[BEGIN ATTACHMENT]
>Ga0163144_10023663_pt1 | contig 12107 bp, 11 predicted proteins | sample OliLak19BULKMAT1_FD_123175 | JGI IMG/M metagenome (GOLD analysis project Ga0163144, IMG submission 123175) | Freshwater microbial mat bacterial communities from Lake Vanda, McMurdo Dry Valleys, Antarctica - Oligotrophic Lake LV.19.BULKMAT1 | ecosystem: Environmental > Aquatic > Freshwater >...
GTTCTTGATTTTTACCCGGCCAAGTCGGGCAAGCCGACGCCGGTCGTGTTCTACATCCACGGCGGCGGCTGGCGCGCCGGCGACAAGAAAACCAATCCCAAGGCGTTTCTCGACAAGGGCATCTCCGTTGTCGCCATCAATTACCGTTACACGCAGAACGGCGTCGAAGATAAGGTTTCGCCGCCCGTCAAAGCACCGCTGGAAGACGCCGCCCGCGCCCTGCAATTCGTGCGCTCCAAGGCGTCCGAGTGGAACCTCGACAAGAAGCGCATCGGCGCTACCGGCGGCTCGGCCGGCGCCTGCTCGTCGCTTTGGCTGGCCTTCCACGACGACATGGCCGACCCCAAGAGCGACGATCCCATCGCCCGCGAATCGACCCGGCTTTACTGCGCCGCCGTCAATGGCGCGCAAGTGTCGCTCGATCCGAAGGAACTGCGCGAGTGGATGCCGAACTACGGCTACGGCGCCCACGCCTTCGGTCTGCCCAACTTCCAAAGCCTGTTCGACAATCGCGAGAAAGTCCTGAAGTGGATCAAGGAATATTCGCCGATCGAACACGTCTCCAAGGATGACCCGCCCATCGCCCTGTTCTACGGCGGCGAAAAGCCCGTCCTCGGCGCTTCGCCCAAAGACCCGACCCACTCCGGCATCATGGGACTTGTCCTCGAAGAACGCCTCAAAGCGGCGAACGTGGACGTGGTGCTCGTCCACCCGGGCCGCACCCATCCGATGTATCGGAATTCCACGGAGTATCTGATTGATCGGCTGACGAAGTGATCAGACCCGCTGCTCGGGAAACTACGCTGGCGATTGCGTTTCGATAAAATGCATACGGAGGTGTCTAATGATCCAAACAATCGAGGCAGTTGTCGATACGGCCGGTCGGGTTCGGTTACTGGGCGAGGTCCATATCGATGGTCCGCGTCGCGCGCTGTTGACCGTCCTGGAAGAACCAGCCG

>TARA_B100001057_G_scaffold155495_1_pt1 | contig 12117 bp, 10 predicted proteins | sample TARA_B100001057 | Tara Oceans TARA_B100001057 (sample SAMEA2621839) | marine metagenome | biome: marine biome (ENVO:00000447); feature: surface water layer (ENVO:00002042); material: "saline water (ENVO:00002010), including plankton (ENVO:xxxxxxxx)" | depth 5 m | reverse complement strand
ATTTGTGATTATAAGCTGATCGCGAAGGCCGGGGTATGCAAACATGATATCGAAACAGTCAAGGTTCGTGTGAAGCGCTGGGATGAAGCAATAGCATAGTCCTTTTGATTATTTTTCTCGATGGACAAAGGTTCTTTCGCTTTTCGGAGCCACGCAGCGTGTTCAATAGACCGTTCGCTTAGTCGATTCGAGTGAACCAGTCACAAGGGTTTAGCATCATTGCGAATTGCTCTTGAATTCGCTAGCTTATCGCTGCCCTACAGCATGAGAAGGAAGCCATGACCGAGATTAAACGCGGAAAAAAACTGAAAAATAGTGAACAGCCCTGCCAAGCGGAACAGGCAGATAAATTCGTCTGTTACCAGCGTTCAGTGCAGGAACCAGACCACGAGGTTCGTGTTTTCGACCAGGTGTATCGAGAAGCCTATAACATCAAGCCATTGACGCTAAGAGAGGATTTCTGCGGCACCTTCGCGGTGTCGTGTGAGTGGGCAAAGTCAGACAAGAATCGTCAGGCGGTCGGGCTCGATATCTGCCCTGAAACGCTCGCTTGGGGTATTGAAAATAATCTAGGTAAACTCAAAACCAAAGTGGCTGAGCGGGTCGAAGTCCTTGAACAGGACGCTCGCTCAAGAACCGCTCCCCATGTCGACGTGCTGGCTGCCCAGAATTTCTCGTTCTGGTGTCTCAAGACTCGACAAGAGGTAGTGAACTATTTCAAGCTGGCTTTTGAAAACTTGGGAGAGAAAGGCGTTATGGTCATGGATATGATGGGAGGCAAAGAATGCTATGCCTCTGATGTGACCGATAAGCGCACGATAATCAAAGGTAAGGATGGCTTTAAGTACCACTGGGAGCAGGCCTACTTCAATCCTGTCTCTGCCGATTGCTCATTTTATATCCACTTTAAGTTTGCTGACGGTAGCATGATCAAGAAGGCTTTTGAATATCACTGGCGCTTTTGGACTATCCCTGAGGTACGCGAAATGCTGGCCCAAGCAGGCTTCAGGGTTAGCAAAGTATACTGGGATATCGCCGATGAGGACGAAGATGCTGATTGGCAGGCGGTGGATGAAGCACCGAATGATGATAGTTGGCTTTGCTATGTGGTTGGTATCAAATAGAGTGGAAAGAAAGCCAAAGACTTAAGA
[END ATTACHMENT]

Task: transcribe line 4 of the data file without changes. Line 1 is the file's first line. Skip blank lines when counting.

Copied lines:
ATTTGTGATTATAAGCTGATCGCGAAGGCCGGGGTATGCAAACATGATATCGAAACAGTCAAGGTTCGTGTGAAGCGCTGGGATGAAGCAATAGCATAGTCCTTTTGATTATTTTTCTCGATGGACAAAGGTTCTTTCGCTTTTCGGAGCCACGCAGCGTGTTCAATAGACCGTTCGCTTAGTCGATTCGAGTGAACCAGTCACAAGGGTTTAGCATCATTGCGAATTGCTCTTGAATTCGCTAGCTTATCGCTGCCCTACAGCATGAGAAGGAAGCCATGACCGAGATTAAACGCGGAAAAAAACTGAAAAATAGTGAACAGCCCTGCCAAGCGGAACAGGCAGATAAATTCGTCTGTTACCAGCGTTCAGTGCAGGAACCAGACCACGAGGTTCGTGTTTTCGACCAGGTGTATCGAGAAGCCTATAACATCAAGCCATTGACGCTAAGAGAGGATTTCTGCGGCACCTTCGCGGTGTCGTGTGAGTGGGCAAAGTCAGACAAGAATCGTCAGGCGGTCGGGCTCGATATCTGCCCTGAAACGCTCGCTTGGGGTATTGAAAATAATCTAGGTAAACTCAAAACCAAAGTGGCTGAGCGGGTCGAAGTCCTTGAACAGGACGCTCGCTCAAGAACCGCTCCCCATGTCGACGTGCTGGCTGCCCAGAATTTCTCGTTCTGGTGTCTCAAGACTCGACAAGAGGTAGTGAACTATTTCAAGCTGGCTTTTGAAAACTTGGGAGAGAAAGGCGTTATGGTCATGGATATGATGGGAGGCAAAGAATGCTATGCCTCTGATGTGACCGATAAGCGCACGATAATCAAAGGTAAGGATGGCTTTAAGTACCACTGGGAGCAGGCCTACTTCAATCCTGTCTCTGCCGATTGCTCATTTTATATCCACTTTAAGTTTGCTGACGGTAGCATGATCAAGAAGGCTTTTGAATATCACTGGCGCTTTTGGACTATCCCTGAGGTACGCGAAATGCTGGCCCAAGCAGGCTTCAGGGTTAGCAAAGTATACTGGGATATCGCCGATGAGGACGAAGATGCTGATTGGCAGGCGGTGGATGAAGCACCGAATGATGATAGTTGGCTTTGCTATGTGGTTGGTATCAAATAGAGTGGAAAGAAAGCCAAAGACTTAAGA